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and are thus in a measure guarded against that vague and languid tone of thought which must of necessity prevail wherever the development of mind is sacrificed to the monotonous labors of routine. It is not uncommon to meet with men who preserve a taste for literature amid all the engrossing cares of professional life, and know how, without pedantry or affectation, to interweave its embellishments with their most arid discussions. They mix, too, in the world, see things as they are, study man in his actions, and look for his motives, where alone they are to be found, in his interests and his passions. And thus they arrive at a thorough knowledge of their true field of action, the human heart, and of the means of acting upon it judiciously and with effect.
Their position in society naturally depends to a certain degree upon their personal qualities; for although their profession may gain them a place there, yet nothing but the power of making themselves useful and agreeable can preserve it. In all good society you will be sure to meet some members of the clergy; and if you see them taking a part in diversions which Protestants look upon as unbecoming to their profession, you should remember that there is nothing in their views to condemn it. Enter into conversation with them, and you will find them often intelligent, not unfrequently highly cultivated, and always firm upon questions of duty. If you try to engage them in discussion, they are generally too well prepared to decline it, but are not more given than their brethren of other countries to force their doctrines on unwilling ears. The relation which they bear to their parishioners naturally brings them into a more or less intimate intercourse with them, not unfrequently imposing upon them the difficult task of being counsellors and guides in temporal as well as in spiritual concerns; and if this trust is sometimes abused, it is full as often exercised with scrupulous integrity. Their interest in general events and the political questions of the day, of course, depends in a great measure upon the original diversities of individual character. But whatever touches upon the interests of their religion they follow up assiduously, and their opinion upon public occurrences is always to a certain extent affected by the probable bearing of these upon the welfare of the church. And this is the way in which they will be brought to take a decided part in the struggle for independence; for they feel that Italy is Catholic
both by its associations and its convictions, and that the church can never be free until the nation becomes independent.
We would not hazard too broad a generalization from particular facts; but whatever may be the case in other countries, in Italy the science of medicine is far more apt to form liberal minds than that of law. How far this may depend upon individual character, and how far upon the peculiar character of each study, we will not now pause to inquire. There is something in the practice of medicine which frequently sets the physician at variance with established authority, and throws him altogether upon his own observation and judgment. The nature of law, on the contrary, confines the practitioner strictly to his text, leaving him, at the utmost, room for displaying more or less ingenuity in his interpretation of it. Thus the former are led to form habits of close and accurate observation, while the latter are taught to look up to some acknowledged authority, and submissively abide by its decision. And in all but those who ascend to the real sources of their science in the common principles of our nature, the result must be a ready subservience to authority, and an uncompromising rigidity of system, different in kind, but in degree perfectly similar to that of the man who devotes himself too exclusively to the exact sciences. Thus, when at the diet of Roncaglia, Frederic Barbarossa called upon the law school of Bologna to examine the question of his regalian rights, that learned body of native Italians decided unanimously in favor of the emperor, and against their countrymen.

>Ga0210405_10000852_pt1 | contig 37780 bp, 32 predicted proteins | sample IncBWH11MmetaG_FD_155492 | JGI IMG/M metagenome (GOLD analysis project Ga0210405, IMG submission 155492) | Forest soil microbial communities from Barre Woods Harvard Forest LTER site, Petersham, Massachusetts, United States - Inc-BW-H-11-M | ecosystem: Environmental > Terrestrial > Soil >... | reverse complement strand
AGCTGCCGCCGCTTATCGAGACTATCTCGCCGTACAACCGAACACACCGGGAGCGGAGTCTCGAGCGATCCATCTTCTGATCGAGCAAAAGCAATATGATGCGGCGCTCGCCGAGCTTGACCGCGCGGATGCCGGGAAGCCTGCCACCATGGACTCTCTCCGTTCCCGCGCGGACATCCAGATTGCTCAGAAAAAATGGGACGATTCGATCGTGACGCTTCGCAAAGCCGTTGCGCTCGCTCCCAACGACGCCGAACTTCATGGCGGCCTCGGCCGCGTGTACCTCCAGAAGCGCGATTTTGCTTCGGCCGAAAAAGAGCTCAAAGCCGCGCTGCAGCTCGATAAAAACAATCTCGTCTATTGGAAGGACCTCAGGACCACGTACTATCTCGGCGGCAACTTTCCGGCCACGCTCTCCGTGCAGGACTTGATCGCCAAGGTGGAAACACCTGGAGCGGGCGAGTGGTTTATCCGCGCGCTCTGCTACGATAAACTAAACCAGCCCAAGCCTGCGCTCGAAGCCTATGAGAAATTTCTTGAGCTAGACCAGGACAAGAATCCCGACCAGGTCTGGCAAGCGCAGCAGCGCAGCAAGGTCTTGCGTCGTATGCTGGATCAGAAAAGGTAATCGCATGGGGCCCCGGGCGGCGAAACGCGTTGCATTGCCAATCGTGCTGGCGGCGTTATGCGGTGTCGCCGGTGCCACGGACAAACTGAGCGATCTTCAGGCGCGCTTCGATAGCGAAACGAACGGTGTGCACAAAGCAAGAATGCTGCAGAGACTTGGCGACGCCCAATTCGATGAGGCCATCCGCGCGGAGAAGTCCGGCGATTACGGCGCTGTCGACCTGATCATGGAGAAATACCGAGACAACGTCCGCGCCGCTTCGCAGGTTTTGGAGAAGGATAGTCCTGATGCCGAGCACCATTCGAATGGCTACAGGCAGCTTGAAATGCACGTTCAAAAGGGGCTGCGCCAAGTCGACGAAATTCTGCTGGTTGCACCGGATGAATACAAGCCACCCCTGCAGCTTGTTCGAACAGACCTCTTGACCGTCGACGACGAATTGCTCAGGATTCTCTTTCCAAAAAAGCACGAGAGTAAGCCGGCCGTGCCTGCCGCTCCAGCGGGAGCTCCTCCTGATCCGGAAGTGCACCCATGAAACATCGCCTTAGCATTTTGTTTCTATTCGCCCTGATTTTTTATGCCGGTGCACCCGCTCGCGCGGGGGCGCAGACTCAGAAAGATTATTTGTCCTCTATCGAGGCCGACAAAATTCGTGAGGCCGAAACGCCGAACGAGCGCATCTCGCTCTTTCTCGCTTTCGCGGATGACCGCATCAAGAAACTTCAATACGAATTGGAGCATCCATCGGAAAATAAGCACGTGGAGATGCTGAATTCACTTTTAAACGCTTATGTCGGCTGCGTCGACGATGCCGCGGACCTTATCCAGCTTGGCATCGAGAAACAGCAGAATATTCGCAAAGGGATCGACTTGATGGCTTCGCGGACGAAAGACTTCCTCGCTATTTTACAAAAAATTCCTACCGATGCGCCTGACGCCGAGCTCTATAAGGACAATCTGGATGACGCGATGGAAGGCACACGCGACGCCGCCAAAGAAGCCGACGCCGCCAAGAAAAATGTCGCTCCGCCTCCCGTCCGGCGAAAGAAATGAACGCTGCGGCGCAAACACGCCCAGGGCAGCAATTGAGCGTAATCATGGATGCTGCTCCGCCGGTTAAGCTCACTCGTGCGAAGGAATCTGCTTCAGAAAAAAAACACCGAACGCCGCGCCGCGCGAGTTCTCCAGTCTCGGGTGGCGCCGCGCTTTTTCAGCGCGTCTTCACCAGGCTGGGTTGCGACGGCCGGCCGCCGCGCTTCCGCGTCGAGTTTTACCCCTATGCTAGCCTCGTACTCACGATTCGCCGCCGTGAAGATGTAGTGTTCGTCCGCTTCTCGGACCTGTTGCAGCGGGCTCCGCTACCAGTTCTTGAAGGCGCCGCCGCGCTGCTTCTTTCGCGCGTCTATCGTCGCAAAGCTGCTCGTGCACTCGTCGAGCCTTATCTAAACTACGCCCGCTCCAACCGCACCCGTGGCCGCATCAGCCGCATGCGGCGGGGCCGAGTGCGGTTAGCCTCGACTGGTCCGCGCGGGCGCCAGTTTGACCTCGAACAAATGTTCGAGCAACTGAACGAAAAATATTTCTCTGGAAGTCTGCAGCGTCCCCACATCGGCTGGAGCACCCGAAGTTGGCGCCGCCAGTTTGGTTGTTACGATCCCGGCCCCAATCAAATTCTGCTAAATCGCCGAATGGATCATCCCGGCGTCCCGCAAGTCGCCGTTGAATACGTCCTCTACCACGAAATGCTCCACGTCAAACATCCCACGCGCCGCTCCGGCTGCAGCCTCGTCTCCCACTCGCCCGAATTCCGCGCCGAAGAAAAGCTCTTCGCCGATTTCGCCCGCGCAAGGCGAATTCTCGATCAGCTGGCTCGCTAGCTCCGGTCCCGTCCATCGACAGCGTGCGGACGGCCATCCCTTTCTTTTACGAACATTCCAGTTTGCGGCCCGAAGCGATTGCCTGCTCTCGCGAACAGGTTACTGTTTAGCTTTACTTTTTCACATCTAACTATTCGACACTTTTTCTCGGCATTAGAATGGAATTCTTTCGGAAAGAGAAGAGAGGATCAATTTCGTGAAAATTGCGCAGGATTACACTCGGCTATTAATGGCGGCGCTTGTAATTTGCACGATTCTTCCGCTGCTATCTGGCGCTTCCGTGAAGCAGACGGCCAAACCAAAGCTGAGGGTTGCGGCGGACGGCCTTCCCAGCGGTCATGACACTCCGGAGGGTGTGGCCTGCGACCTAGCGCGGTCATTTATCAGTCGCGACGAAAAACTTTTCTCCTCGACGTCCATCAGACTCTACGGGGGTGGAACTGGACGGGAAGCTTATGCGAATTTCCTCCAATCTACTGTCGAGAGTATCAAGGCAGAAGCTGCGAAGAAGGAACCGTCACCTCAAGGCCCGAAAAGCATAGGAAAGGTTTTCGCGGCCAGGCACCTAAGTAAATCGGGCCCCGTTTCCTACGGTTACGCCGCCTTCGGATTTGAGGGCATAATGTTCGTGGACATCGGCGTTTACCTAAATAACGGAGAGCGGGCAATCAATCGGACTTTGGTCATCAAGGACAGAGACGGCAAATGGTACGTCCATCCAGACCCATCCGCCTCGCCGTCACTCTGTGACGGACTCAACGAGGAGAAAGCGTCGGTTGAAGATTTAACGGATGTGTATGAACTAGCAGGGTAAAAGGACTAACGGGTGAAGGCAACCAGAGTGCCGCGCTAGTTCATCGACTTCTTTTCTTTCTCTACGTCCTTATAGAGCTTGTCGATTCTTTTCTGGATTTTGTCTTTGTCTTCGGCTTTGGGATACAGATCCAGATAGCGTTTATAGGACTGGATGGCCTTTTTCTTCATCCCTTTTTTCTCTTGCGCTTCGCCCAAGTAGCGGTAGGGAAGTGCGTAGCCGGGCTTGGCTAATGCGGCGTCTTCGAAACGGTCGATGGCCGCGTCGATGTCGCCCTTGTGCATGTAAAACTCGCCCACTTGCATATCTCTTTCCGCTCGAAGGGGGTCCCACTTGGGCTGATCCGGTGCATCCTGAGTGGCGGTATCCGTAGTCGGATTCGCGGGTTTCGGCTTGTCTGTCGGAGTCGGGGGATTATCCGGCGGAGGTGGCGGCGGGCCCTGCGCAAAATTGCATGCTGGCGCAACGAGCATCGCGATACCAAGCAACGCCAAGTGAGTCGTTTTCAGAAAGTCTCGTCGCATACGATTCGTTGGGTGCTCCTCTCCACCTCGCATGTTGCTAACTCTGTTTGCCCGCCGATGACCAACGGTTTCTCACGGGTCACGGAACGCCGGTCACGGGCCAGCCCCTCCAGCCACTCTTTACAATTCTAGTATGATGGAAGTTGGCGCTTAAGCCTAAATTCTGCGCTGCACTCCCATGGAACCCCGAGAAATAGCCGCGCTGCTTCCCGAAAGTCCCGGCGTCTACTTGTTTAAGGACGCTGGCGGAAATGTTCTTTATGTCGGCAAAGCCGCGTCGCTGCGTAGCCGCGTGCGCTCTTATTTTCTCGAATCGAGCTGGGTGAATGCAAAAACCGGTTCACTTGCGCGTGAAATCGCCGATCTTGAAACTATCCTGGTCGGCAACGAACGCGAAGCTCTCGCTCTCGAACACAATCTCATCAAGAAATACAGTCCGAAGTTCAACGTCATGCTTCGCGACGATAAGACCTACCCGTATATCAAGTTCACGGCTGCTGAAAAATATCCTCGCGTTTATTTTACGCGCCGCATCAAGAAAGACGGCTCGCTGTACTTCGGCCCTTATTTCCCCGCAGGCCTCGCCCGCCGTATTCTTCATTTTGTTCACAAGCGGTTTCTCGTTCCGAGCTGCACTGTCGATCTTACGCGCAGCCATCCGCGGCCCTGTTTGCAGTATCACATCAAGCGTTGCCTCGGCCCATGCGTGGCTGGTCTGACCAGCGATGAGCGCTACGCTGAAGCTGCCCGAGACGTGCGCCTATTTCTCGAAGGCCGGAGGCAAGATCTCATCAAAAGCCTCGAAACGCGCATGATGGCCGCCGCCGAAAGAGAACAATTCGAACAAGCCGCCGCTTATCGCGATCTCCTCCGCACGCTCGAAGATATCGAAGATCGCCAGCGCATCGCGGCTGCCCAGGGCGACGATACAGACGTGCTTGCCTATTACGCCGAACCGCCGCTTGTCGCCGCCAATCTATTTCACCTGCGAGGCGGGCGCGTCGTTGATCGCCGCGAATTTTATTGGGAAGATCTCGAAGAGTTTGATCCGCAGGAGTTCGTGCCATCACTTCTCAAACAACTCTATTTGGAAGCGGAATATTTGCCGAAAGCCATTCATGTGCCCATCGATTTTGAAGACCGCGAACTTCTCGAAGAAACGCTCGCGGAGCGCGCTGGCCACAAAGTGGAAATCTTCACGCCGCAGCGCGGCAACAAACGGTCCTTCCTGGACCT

But besides the common practitioners, there are profound jurists, men who study hard and think deeply. Romagnosi's works are an admirable example of what the study of legal science may do for the science of humanity; and no one can study Gioja without taking broader views of his duties as a man and as a member of society. The young lawyers of Italy are formed in the logical school of the civil law, that collection of written reason; but their minds are enlarged, and a higher impulse is given to them, by the writings of their own great jurists. Many, when the day of trial comes, may
It was probably this Italian view of the subject which suggested the remarks in the first book of Botta's Storia della Guerra dell' Independenza.
be found wanting, benumbed by routine, and enchained by their personal interests; but there will also be many to whom the struggle will be all the more welcome for all the sacrifices it may impose.
We believe, therefore, that the hopes of Italy are definite and substantial, for they are founded on her territorial division, which is better adapted for union and defence than it ever was before; on the increased communication between independent states, which is awakening a livelier sense of their common interests as a nation, without effacing those distinctive characteristics to which each and all have owed so much of their glory; on the character of her literature, which is pure, energetic, and national; on the progress which the Italians themselves have made towards a knowledge of their real position, which is the only security of their being qualified to improve it; on the existence of a middle class, uniting the aristocracy and the people by the accessions which it receives from each, and endowed with the activity and energy which fit it for efficient and appropriate action; and in that progress of moral and social character which alone can give the energy that wins, and the constancy that preserves and forms, the surest trust of those who accept with earnest conviction the great lesson of history, that liberty is the reward of virtue.